What Bárbara Taught Her Mother
At the end of their 12- to 14-hour workdays at the car plant in Aguascalientes, Mexico, most workers went home and slept until morning. But not Marisa and Francisco. They mustered what little energy they had left at the end of the day to make each other happy. When you're in love, it's worth it. Both had been married before, but when they settled in for a life together, they knew they had at last found the one they were meant to be with, come what may.
Life was sweet. Their children from their previous marriages got along and Ximena, the oldest, seamlessly adapted to her new role and responsibilities as a leader in a new and bigger family. When Marisa got pregnant, the whole family competed for opportunities to make her comfortable and happy. It was an easy, calm pregnancy until her five-month ultrasound, when the doctor found the baby would have a cleft.
Marisa's whole world slammed to a halt.
Worry, Anxiety, Hope
A thousand questions came rushing to mind: Why would her baby have a cleft? How would she care for her? The nurse told her she knew a pediatric specialist who could help, but Marisa wanted to leave nothing to chance. She raced home to learn everything she could about clefts, but the information she found only made her worries worse. It was also, as she would discover later, inaccurate.
Her anxiety became unbearable when her insurance forced her to deliver at a hospital where it was immediately clear no one knew the first thing about clefts.
When the baby, Bárbara, was born, Marisa tried everything to nurture her but couldn't. Breast milk dripped through the newborn's cleft into her nose, choking her.
The doctors managed to insert a feeding tube down Bárbara's throat. It was clear to Marisa that it hurt her baby, but at least it kept her alive and gave the family time to find a better solution. Bárbara survived for a week like this.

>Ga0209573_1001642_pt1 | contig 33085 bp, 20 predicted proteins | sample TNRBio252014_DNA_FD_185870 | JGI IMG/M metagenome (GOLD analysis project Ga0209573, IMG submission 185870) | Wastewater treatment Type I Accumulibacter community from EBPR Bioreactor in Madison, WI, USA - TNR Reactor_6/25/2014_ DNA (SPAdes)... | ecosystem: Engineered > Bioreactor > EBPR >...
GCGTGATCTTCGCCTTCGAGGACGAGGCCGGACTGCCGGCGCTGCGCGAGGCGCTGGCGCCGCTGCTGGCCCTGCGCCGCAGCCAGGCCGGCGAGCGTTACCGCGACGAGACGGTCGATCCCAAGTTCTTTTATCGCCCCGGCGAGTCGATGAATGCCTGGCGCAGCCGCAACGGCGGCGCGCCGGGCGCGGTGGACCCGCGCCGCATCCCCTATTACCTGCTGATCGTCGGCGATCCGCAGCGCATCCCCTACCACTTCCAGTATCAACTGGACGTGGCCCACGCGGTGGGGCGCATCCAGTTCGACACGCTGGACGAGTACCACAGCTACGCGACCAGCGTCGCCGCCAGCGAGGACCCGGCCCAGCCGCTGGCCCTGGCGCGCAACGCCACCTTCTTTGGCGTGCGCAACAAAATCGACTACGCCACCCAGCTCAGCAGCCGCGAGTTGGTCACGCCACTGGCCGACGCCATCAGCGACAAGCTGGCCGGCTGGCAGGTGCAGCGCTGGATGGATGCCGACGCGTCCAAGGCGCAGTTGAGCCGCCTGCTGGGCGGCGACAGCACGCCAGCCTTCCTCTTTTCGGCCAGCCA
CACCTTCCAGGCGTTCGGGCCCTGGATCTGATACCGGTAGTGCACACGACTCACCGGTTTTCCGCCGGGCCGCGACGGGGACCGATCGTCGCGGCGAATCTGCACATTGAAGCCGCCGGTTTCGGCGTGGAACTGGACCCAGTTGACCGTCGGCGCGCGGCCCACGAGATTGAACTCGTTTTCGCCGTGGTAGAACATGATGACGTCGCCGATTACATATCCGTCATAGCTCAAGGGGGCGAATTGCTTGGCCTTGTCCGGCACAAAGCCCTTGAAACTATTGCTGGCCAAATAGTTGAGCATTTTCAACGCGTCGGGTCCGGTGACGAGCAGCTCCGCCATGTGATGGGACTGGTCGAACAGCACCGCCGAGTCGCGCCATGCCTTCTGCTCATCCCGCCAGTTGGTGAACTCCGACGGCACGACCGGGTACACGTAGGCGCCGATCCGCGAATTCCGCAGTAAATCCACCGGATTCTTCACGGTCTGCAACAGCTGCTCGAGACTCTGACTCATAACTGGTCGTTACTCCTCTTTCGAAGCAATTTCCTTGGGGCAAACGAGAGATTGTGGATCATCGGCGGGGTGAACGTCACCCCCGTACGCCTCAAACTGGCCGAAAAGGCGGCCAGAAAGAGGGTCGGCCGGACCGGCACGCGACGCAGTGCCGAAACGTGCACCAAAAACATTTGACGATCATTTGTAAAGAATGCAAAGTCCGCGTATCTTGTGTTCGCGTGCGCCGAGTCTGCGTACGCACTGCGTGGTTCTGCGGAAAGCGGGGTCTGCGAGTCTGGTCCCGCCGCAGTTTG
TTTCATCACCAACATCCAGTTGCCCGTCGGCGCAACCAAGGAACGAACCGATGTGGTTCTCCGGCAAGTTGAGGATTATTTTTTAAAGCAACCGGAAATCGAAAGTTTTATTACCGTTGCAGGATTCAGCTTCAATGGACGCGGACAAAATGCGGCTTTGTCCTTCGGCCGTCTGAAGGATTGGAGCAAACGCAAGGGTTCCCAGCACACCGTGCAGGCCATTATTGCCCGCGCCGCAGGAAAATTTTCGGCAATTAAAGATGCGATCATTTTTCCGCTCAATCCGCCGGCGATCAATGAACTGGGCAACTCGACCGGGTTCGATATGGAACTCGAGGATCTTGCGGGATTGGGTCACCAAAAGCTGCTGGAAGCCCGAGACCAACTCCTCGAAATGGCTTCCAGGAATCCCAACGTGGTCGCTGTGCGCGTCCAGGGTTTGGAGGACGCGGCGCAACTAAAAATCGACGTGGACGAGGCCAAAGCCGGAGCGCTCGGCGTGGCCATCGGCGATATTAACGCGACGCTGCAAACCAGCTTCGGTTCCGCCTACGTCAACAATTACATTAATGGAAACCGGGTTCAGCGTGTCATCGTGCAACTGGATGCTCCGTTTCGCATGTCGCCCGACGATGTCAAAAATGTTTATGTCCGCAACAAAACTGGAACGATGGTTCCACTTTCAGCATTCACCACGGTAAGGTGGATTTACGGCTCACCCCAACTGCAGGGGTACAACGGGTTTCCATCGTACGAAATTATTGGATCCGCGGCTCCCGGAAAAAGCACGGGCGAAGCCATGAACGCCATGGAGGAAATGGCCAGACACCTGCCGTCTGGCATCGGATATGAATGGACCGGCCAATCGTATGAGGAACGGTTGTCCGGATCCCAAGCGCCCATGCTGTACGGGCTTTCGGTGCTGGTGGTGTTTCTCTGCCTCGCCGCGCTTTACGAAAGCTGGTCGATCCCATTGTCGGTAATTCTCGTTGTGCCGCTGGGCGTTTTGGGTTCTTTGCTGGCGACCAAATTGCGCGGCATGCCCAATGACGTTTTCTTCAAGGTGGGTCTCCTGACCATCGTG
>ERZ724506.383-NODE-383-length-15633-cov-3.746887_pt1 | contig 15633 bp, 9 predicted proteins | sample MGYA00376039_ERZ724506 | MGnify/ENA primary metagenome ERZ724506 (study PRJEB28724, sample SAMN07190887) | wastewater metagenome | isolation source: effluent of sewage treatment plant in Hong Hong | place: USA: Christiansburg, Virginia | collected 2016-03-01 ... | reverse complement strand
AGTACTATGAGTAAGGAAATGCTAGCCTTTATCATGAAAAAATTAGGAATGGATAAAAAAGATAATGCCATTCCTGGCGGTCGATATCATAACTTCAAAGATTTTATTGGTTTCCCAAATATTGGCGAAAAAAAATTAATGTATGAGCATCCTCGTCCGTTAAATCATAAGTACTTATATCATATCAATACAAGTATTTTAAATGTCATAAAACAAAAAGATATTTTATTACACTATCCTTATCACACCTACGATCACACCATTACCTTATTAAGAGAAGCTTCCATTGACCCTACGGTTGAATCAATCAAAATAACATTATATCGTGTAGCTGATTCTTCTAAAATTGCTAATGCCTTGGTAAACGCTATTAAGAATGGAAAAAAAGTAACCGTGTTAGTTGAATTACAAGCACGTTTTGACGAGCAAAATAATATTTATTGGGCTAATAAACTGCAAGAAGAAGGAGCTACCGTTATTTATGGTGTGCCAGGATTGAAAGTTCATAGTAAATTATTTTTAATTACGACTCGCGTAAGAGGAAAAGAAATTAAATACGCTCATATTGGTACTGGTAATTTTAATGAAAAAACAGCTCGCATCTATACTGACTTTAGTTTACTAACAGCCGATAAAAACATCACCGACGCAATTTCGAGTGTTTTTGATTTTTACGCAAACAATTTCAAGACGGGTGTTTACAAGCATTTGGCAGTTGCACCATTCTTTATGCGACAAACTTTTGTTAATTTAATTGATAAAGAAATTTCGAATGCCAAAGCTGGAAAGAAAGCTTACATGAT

A Roadmap to the Uncertain
Then, a speech therapist Francisco's family knew pointed them towards Hospital de Especialidades Miguel Hidalgo. At their first appointment, the staff was welcoming but honest. They explained that Bárbara would require years of comprehensive treatment. First, she would need nutritional support to reach a healthy enough weight for the multiple surgeries she required. Then she would need to attend regular sessions with a speech therapist, a psychosocial counselor, receive dental and orthodontic work, and more until she was in her late teens.
And, because Hospital de Especialidades Miguel Hidalgo was a Smile Train partner, all of it would be 100% free.
Marisa hadn't cried that hard since she learned Bárbara would have a cleft. Except this time, they were tears of joy.
Still, connecting Bárbara with the care she needed meant big lifestyle changes for the whole family. Marisa decided to leave the plant to care for Bárbara full-time, which put extra pressure on Francisco as the sole breadwinner for an expanded family.
After a time, the family began selling homemade foods to supplement their income. It was a whole team effort: Marisa cooked the meals, Ximena looked after Bárbara and the rest of the household, while Francisco put in the orders and made the deliveries, in addition to his growing responsibilities at the plant. It was a lot of work for the whole family, but when you're in love, it's worth it.
A Teacher's Education
That was in 2014. In the years since, Bárbara has been working hard, too. She was brave through two Smile Train-sponsored surgeries. Though her cleft left her with permanent hearing problems, she diligently practiced the speech techniques she learned at the Hospital de Especialidades Miguel Hidalgo to stunning results. Unlike so many other children with clefts who did not receive treatment early, she can now communicate clearly and with confidence.
Today, thanks to the Smile Train-trained staff at Miguel Hidalgo and her family's constant love and support, Bárbara is witty, charismatic, and a leader among her friends. She loves puzzles, dolls, crafts, and caring for her many pets. She and Ximena have become partners in crime, always playing games with each other and pranks on others. And she's not sitting still.
She recently joined Miguel Hidalgo’s first cohort of an integrated speech therapy and psychological support workshop. There, she works on self-image, perception, and preventing bullying while doing exercises that reinforce her language, motor, and social skills.
"Bárbara has been our best teacher in overcoming adversity," Marisa said. "Every day, my daughter teaches us how to be strong, how to move on, and that everything will get easier with time as long as you find the right place and the right people."